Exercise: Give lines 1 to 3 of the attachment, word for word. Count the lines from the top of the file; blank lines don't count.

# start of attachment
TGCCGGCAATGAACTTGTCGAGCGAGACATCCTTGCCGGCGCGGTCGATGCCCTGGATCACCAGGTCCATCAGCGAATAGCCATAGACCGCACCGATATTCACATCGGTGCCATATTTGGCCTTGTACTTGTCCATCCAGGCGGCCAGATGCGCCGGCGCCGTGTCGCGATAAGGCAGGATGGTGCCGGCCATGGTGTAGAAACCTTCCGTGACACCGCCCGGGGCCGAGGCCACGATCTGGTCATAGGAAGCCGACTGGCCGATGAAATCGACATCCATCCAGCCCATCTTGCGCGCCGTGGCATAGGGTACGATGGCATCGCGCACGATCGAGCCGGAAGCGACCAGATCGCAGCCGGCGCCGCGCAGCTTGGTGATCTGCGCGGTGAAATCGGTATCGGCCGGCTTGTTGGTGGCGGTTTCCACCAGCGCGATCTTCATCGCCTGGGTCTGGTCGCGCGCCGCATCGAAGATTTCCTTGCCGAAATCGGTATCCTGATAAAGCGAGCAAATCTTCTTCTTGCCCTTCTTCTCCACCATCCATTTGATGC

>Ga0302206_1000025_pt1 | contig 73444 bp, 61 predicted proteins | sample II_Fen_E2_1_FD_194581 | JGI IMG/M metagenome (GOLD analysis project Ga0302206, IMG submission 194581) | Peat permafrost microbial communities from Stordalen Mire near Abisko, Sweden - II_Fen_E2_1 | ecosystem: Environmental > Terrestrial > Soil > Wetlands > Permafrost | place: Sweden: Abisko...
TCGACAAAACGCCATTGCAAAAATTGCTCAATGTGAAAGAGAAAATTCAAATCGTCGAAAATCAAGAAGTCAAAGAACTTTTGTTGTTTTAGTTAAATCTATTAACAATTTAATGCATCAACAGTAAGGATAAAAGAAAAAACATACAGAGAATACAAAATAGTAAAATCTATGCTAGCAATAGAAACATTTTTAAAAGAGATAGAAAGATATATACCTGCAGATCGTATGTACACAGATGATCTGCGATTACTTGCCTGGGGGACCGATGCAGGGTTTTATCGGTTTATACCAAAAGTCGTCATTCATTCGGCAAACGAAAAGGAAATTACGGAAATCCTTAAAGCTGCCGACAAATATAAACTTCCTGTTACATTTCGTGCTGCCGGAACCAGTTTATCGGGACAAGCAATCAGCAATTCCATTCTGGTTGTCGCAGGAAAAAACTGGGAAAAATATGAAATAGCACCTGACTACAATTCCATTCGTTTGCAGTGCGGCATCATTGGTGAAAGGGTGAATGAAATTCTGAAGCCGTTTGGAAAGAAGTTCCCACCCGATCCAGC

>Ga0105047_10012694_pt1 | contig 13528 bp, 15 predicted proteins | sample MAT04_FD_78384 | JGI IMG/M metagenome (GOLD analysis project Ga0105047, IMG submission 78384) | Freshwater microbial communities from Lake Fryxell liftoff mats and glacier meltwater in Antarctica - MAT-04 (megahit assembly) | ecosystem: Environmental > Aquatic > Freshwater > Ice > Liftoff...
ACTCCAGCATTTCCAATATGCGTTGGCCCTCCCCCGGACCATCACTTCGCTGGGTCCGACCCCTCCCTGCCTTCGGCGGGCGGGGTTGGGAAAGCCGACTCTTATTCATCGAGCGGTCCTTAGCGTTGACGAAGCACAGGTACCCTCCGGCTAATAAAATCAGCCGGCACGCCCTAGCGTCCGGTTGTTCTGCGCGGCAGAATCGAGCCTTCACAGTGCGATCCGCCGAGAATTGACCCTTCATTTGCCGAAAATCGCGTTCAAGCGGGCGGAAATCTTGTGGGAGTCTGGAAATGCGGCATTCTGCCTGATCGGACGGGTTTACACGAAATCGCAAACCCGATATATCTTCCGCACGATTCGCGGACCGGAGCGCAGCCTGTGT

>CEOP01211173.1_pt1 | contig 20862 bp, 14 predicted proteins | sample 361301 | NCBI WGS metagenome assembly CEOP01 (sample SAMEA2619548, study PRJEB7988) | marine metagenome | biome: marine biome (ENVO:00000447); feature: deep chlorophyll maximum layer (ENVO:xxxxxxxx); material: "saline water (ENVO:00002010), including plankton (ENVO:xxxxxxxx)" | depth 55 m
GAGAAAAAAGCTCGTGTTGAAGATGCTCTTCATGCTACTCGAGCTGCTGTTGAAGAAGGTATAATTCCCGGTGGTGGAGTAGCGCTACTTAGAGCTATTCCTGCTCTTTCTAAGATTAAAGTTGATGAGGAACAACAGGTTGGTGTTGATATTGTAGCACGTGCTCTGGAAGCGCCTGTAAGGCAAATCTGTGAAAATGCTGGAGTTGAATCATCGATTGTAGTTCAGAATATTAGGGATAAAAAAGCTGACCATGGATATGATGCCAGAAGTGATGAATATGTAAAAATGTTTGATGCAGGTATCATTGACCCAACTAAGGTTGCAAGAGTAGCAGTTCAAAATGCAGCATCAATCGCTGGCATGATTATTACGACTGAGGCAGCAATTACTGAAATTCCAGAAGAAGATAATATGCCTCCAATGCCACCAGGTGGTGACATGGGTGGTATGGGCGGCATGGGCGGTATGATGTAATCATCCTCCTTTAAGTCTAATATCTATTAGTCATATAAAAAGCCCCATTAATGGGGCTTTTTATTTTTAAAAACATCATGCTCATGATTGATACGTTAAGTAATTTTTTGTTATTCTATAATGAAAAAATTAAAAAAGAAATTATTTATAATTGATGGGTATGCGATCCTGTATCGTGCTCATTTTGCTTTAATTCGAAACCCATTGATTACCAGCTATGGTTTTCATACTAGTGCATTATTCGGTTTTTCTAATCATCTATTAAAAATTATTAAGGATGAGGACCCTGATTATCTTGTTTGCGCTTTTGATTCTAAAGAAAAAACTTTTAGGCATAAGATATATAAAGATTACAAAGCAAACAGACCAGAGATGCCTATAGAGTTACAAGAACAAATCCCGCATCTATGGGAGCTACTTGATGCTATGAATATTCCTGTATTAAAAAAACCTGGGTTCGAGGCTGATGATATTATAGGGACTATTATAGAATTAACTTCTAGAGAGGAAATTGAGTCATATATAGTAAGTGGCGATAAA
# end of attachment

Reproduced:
TGCCGGCAATGAACTTGTCGAGCGAGACATCCTTGCCGGCGCGGTCGATGCCCTGGATCACCAGGTCCATCAGCGAATAGCCATAGACCGCACCGATATTCACATCGGTGCCATATTTGGCCTTGTACTTGTCCATCCAGGCGGCCAGATGCGCCGGCGCCGTGTCGCGATAAGGCAGGATGGTGCCGGCCATGGTGTAGAAACCTTCCGTGACACCGCCCGGGGCCGAGGCCACGATCTGGTCATAGGAAGCCGACTGGCCGATGAAATCGACATCCATCCAGCCCATCTTGCGCGCCGTGGCATAGGGTACGATGGCATCGCGCACGATCGAGCCGGAAGCGACCAGATCGCAGCCGGCGCCGCGCAGCTTGGTGATCTGCGCGGTGAAATCGGTATCGGCCGGCTTGTTGGTGGCGGTTTCCACCAGCGCGATCTTCATCGCCTGGGTCTGGTCGCGCGCCGCATCGAAGATTTCCTTGCCGAAATCGGTATCCTGATAAAGCGAGCAAATCTTCTTCTTGCCCTTCTTCTCCACCATCCATTTGATGC

>Ga0302206_1000025_pt1 | contig 73444 bp, 61 predicted proteins | sample II_Fen_E2_1_FD_194581 | JGI IMG/M metagenome (GOLD analysis project Ga0302206, IMG submission 194581) | Peat permafrost microbial communities from Stordalen Mire near Abisko, Sweden - II_Fen_E2_1 | ecosystem: Environmental > Terrestrial > Soil > Wetlands > Permafrost | place: Sweden: Abisko...
TCGACAAAACGCCATTGCAAAAATTGCTCAATGTGAAAGAGAAAATTCAAATCGTCGAAAATCAAGAAGTCAAAGAACTTTTGTTGTTTTAGTTAAATCTATTAACAATTTAATGCATCAACAGTAAGGATAAAAGAAAAAACATACAGAGAATACAAAATAGTAAAATCTATGCTAGCAATAGAAACATTTTTAAAAGAGATAGAAAGATATATACCTGCAGATCGTATGTACACAGATGATCTGCGATTACTTGCCTGGGGGACCGATGCAGGGTTTTATCGGTTTATACCAAAAGTCGTCATTCATTCGGCAAACGAAAAGGAAATTACGGAAATCCTTAAAGCTGCCGACAAATATAAACTTCCTGTTACATTTCGTGCTGCCGGAACCAGTTTATCGGGACAAGCAATCAGCAATTCCATTCTGGTTGTCGCAGGAAAAAACTGGGAAAAATATGAAATAGCACCTGACTACAATTCCATTCGTTTGCAGTGCGGCATCATTGGTGAAAGGGTGAATGAAATTCTGAAGCCGTTTGGAAAGAAGTTCCCACCCGATCCAGC